Friday, August 24, 2018

My apologies for the delay in communicating and getting information out to you

Hello dear supporters, donors, sponsors, partner organizations, friends and readers,

Due to unexpected travel due to my mother being unwell over the last year and now due to her death, I am behind with some work which includes getting updates to you, newsletters out and staying in touch with you as much as I would like.

I will do all this as soon as I can and ask for further patience.

Thank you so much,

(Founding Director and In-Country Manager - Vietnam)

Tuesday, August 14, 2018

CEF has several ways for you to be able to follow us ~ a website, blog, Instagram and Facebook

People like different ways to follow NGO's with some just looking at the website, while others are on every form of social media.

We are trying to make it possible for everyone to follow us, our children and our activities. The following are CEF links:

and Instagram:

And if you have any unanswered questions please get in touch:

Monday, August 13, 2018

CEF sponsor Manus met up with some of the girls he sponsors

I am pleased that it worked for Manus, one of our wonderful CEF sponsors to meet up with six of the girls he sponsors. 

They had a wonderful time together. For our sponsored children to meet up with their sponsors is very special. It means they can put a face to the person who cares about them, who pays for their education and the person that they write to twice a year.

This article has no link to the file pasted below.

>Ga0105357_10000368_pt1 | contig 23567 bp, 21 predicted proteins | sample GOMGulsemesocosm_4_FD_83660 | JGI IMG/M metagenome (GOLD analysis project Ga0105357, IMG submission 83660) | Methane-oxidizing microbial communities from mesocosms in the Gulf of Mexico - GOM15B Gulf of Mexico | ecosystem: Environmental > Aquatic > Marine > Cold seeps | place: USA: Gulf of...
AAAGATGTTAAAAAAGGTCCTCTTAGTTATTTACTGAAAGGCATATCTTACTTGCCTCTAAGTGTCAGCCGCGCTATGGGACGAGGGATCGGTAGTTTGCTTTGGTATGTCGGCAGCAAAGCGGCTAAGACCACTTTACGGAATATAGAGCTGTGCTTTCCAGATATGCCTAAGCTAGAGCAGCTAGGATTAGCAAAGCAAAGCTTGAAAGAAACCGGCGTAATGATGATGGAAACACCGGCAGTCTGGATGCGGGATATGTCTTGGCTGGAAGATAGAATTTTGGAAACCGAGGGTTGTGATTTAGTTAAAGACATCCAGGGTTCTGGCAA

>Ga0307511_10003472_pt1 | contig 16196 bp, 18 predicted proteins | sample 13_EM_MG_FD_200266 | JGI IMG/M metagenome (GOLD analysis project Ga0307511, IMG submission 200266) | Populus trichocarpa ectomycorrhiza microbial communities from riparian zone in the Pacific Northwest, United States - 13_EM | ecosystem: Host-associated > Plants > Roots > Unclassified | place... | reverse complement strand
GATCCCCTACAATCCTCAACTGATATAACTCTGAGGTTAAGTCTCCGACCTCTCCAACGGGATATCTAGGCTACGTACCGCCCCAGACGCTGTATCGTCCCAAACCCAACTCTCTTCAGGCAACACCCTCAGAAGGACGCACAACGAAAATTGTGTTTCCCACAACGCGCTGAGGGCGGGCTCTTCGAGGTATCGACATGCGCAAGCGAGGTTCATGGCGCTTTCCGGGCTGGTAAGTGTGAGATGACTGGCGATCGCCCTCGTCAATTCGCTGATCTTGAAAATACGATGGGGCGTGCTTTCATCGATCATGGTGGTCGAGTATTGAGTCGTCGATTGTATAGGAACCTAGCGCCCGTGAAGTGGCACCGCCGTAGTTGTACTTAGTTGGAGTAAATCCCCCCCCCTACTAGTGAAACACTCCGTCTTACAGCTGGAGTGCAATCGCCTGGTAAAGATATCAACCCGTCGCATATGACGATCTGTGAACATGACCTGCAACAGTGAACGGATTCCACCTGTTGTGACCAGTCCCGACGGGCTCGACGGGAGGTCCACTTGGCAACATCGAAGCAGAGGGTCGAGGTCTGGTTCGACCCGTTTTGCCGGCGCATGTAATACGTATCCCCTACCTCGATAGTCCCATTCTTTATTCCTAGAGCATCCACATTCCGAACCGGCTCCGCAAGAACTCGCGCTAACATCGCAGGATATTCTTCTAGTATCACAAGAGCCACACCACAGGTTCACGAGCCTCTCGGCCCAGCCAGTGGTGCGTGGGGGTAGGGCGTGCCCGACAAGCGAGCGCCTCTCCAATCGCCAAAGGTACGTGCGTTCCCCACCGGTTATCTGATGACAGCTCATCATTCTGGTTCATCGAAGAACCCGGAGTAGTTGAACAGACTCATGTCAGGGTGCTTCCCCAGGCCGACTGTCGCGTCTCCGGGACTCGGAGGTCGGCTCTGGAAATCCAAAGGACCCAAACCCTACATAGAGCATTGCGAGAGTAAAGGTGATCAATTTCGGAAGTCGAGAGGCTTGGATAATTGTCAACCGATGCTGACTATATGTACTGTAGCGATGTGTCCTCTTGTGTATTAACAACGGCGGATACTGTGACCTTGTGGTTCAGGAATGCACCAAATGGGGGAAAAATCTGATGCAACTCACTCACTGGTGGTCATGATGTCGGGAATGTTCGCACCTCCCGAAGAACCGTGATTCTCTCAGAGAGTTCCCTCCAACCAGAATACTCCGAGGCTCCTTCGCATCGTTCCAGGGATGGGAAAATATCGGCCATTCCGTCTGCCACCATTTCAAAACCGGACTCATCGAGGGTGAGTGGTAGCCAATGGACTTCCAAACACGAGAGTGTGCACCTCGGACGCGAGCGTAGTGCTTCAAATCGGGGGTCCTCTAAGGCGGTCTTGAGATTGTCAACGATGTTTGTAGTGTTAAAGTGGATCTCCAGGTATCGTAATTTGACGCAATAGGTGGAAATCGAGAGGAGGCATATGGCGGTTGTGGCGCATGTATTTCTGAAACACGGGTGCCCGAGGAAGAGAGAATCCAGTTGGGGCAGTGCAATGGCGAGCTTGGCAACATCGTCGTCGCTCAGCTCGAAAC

Tuesday, July 31, 2018

Free dental care for CEF students

Thanks to both East meets West Dental and Go Philanthropic some of the CEF students had dental care with no costs involved. East Meets West provides free dental care for CEF students each summer. Their teeth are examined and treated and they learn about dental hygiene and receive free toothpaste and a toothbrush. 

Go Philanthropic provides CEF with our Healthy Kids Fund which provides us with funds to take care of our students health and that enables us to provide transport for the students to get to the dentists and home to receive dental care. 

When Vietnamese are poor they do not go to the dentist for check ups and only go after they have suffered dental pain for some time, or if the child has missed more than a day or two of schooling.

We hope that over the years there will be less and less of our CEF students in need of dental care and that they will take more care of their teeth.   

Thursday, June 28, 2018

Annual June trip to Phuoc Son district ~ Guest blog By Graeme Burn, CEF's Manager in Australia